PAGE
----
My Morning Jacket never seemed like the most likely candidates for any kind of explosive mainstream breakthrough, but paradoxically, the band has always been too massive for a niche underground audience. Their live shows are legendary, their songs expansive and emotionally gripping, and their reputation for reinvention putting them in the enviable company of Radiohead and Wilco. Most importantly, every one of the band’s albums seems legendary to a certain degree, from the warm Southern rock of At Dawn to the folky psychedelia of It Still Moves, the arena bombast of Z and the Prince-inspired weirdness of Evil Urges. And though few of these records boasted much in the way of a surefire hit single, there’s no shortage of tracks with staying power or unbridled live energy in their discography.
The band’s sixth album, Circuital, does nothing to halt the momentum or largesse perpetuated by their run of albums up to this point, yet it does show that the band’s commitment to continual evolution is firmly intact. Marking a turn away from the funky experimentation of 2008’s Evil Urges, Circuital is a return to a more rootsy form of rock ‘n’ roll, the kind of thing they’ve done so splendidly since day one. And yet, it’s also an album that stands on its own, tangentially similar to the rest of their discography in some aesthetic sense, but boasting an identity all its own. It’s atmospheric, though not to the degree that It Still Moves was, and it rocks, but not in a manner quite as explosive as Z. Rather, it’s a mature and solid rock album, one that hits a spectacular groove early on and rarely lets up.
Igniting the album with some soulful Rhodes piano, fiery guitar licks and falsetto vocals, “Victory Dance” begins the album with a suspense-building, melodically breathtaking arrangement that sets a high bar for the rest of the album to follow. Yet if any of the tracks here can ably compete with the opener’s dramatic and gorgeous power, it’s the title track, a seven-minute epic of folky melodicism and classic rock bravado loaded with guitar heroics and enduring hooks. This opening duo of songs is amazing enough to overshadow the remainder of the album, and as two of the best tracks here, they certainly dominate, but the band loads their share of gems deep within the album, albeit ones that may not quite pack such a wallop on first listen.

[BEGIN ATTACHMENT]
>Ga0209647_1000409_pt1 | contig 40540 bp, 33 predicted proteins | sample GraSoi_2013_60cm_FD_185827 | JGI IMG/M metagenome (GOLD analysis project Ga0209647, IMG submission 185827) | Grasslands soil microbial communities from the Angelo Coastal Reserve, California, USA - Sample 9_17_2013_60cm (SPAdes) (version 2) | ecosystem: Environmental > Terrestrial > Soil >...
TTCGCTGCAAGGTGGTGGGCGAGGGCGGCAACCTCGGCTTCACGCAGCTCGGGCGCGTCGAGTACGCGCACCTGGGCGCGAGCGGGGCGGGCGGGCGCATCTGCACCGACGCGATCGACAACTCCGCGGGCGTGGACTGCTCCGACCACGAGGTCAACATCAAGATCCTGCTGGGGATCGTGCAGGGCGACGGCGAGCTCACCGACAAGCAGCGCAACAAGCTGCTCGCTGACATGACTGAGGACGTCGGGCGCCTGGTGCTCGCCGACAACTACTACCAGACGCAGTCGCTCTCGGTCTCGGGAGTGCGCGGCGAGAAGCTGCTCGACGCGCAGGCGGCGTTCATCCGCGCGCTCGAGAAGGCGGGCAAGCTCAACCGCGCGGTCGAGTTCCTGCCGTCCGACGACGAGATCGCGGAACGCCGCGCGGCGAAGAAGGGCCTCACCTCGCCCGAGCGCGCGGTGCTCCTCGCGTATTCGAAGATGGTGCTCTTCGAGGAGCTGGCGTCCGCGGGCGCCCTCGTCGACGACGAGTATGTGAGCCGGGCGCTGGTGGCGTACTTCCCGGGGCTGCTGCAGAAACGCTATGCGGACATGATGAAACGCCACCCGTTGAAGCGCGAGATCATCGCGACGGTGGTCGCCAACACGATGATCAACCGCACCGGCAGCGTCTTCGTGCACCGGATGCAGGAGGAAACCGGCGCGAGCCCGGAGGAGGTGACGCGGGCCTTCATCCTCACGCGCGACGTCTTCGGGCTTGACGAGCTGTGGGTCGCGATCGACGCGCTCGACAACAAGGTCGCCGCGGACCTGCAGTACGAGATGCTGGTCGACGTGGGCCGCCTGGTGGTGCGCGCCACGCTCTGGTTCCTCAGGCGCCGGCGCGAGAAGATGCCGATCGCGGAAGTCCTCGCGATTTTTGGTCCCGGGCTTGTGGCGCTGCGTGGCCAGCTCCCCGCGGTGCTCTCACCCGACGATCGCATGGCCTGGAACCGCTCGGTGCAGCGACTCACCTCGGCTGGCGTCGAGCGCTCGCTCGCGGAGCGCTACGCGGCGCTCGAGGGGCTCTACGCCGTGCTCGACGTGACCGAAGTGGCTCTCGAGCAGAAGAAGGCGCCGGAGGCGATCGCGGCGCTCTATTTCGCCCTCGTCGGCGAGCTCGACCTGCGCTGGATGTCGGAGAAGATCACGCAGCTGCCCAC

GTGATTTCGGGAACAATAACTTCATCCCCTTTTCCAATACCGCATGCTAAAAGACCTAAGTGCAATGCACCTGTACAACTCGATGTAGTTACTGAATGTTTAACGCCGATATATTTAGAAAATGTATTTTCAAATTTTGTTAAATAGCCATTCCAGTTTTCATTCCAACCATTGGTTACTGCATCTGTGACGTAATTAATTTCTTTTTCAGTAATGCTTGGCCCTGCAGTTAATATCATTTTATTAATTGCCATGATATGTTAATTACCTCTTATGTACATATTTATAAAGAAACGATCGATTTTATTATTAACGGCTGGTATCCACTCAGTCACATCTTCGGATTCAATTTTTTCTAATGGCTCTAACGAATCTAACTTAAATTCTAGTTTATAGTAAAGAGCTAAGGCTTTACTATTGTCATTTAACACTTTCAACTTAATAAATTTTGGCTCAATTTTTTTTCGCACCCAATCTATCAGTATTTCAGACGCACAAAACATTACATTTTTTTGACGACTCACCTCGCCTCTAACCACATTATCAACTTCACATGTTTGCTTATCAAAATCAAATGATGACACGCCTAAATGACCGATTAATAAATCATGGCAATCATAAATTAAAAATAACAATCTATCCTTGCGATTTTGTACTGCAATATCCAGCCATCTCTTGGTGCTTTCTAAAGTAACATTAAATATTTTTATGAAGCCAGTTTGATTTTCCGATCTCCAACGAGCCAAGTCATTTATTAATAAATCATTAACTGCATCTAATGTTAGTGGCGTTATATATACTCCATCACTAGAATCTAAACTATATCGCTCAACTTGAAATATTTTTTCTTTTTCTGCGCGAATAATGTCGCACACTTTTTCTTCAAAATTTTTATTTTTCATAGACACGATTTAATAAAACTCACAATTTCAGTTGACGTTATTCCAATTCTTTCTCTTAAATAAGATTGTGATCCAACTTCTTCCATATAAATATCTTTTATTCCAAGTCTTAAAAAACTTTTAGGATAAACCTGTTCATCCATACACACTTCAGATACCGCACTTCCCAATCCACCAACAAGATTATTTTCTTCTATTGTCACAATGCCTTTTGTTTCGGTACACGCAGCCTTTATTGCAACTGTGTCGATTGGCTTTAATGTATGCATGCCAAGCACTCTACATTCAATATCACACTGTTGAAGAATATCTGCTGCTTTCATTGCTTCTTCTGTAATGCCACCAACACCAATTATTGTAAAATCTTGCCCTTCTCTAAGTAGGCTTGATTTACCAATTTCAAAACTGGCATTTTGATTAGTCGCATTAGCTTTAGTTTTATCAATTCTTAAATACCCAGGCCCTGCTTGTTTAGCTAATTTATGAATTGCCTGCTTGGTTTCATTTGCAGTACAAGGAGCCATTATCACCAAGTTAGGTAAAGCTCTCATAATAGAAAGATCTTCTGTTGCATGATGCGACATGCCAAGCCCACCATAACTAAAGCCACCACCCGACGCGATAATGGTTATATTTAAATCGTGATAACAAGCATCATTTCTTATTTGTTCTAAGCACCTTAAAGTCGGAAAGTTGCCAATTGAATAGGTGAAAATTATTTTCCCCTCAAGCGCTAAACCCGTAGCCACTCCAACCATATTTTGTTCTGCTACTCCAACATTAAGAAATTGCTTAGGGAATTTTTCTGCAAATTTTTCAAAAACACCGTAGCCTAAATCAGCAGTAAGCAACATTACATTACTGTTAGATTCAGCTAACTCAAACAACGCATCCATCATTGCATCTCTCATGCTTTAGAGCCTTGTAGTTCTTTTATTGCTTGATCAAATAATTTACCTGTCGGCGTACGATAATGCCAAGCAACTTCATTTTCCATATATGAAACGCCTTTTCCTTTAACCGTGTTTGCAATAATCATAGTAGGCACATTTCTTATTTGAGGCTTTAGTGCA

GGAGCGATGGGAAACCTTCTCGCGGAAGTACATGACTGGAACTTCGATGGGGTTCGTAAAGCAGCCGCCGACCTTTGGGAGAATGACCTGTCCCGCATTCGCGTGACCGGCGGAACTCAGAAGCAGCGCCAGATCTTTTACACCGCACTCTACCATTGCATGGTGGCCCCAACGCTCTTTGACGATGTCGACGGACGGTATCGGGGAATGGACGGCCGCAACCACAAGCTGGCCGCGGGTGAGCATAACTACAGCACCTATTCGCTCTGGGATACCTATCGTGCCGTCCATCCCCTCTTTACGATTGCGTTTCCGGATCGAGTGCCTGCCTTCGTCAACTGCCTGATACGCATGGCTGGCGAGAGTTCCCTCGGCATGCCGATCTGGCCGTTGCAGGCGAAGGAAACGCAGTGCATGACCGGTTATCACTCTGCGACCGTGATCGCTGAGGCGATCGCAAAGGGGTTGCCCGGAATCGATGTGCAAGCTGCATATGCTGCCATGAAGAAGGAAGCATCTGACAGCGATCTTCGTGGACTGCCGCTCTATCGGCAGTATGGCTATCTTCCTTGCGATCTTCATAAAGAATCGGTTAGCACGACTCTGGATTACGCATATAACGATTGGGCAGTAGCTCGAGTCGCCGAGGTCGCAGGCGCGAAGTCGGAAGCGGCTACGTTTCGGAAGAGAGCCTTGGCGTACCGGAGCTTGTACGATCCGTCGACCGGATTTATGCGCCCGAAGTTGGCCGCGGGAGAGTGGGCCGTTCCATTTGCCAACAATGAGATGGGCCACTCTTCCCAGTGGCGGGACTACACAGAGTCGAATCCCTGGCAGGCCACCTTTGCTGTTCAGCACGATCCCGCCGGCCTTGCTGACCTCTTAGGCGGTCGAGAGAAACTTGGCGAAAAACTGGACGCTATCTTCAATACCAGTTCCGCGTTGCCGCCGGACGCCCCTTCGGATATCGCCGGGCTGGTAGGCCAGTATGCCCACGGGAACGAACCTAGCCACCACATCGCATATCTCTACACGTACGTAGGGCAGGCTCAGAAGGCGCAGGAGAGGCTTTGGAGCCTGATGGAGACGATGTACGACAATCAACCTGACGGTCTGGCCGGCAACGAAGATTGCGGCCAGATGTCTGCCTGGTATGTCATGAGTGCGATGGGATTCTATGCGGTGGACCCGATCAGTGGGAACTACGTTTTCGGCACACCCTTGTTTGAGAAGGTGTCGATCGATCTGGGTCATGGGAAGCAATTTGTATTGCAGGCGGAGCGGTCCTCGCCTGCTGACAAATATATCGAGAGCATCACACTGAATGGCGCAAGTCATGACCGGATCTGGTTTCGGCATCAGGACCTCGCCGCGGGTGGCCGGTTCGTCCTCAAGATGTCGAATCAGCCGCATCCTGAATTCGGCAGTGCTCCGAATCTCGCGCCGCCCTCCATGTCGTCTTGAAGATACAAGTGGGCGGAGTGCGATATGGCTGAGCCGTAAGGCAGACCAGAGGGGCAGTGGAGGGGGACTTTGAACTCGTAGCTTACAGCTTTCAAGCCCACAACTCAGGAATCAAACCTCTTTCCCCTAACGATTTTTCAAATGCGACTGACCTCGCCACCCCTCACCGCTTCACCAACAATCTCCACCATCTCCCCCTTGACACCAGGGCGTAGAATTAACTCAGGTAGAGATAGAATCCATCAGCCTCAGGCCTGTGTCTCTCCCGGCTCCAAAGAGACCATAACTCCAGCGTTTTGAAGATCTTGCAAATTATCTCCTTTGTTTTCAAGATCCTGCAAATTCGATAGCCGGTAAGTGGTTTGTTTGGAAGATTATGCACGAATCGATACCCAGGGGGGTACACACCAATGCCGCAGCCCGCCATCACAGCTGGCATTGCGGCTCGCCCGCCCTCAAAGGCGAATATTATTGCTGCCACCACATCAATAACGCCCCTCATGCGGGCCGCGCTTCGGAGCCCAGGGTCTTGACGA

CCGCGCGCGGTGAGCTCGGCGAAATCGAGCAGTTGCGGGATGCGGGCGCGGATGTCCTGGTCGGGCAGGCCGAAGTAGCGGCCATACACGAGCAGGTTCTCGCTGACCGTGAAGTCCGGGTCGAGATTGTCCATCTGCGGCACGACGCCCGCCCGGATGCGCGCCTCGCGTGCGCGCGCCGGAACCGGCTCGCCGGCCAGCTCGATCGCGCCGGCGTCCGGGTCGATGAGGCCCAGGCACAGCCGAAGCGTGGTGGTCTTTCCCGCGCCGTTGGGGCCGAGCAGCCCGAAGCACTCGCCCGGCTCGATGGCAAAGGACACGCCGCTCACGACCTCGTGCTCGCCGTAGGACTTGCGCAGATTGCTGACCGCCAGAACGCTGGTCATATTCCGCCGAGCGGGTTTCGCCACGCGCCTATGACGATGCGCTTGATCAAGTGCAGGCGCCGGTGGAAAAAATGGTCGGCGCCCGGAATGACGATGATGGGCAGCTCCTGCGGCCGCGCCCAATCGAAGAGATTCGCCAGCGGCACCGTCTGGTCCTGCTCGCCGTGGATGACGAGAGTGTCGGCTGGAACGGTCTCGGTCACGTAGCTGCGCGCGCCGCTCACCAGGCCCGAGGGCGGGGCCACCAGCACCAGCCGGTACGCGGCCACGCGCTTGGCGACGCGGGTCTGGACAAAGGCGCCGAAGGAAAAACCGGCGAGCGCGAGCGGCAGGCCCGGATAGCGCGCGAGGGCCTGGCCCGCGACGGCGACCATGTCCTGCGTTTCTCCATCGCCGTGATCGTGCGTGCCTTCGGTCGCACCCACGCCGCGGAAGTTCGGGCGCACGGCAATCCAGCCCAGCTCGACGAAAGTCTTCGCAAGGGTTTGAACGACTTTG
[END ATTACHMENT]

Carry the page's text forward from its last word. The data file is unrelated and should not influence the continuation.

Following that head-spinning pair of opening tracks, “The Day Is Coming” brings the band back down to earth with a soulful and beautifully arranged pop song, rich with strings and infectious piano. Frontman Jim James offers an endearing nursery rhyme of youthful indiscretion on the dreamy and highly catchy “Outta My System,” while the band bolsters “Holdin’ on to Black Metal” with horns, a choir and some tongue-in-cheek lyrics about Lucifer. And “First Light” is merely a fuzzy and soulful good time, a fun track among fun tracks, and high on replay value.
The sequencing of Circuital is a curious thing, frontloaded with epics but by and large a collection of easily digestible and hook-laden pop songs. While these elements on paper seem somewhat incongruous, such a gambit is par for the course for My Morning Jacket, a band whose penchant for bold showmanship and pop songwriting alike coexist harmoniously and, in the process, appeal to classic rockers, indie kids and jam band devotees alike. The trick to bringing these demographics together, as My Morning Jacket displays on Circuital, is merely to be a damn good rock ‘n’ roll band.
The Band – The Band
Bright Eyes – Lifted, Or the Story is in the Soil, Put Your Ear to the Ground
Mercury Rev – Deserters’ Songs
Stream: My Morning Jacket – “Circuital”
Jeff Terich is the founder and editor of Treble. He's been writing about music for 20 years and has been published at American Songwriter, Bandcamp Daily, Reverb, Spin, Stereogum, uDiscoverMusic, VinylMePlease and some others that he's forgetting right now. He's still not tired of it.